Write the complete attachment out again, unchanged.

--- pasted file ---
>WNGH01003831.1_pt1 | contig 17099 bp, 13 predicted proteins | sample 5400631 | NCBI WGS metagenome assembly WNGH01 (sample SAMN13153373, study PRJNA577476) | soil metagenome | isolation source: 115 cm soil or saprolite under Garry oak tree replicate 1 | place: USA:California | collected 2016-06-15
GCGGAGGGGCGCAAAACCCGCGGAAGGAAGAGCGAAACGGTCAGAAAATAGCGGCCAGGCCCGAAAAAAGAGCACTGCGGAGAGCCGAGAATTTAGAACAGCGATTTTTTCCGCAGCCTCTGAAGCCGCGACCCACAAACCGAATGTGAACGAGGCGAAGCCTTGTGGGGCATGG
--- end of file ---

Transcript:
>WNGH01003831.1_pt1 | contig 17099 bp, 13 predicted proteins | sample 5400631 | NCBI WGS metagenome assembly WNGH01 (sample SAMN13153373, study PRJNA577476) | soil metagenome | isolation source: 115 cm soil or saprolite under Garry oak tree replicate 1 | place: USA:California | collected 2016-06-15
GCGGAGGGGCGCAAAACCCGCGGAAGGAAGAGCGAAACGGTCAGAAAATAGCGGCCAGGCCCGAAAAAAGAGCACTGCGGAGAGCCGAGAATTTAGAACAGCGATTTTTTCCGCAGCCTCTGAAGCCGCGACCCACAAACCGAATGTGAACGAGGCGAAGCCTTGTGGGGCATGG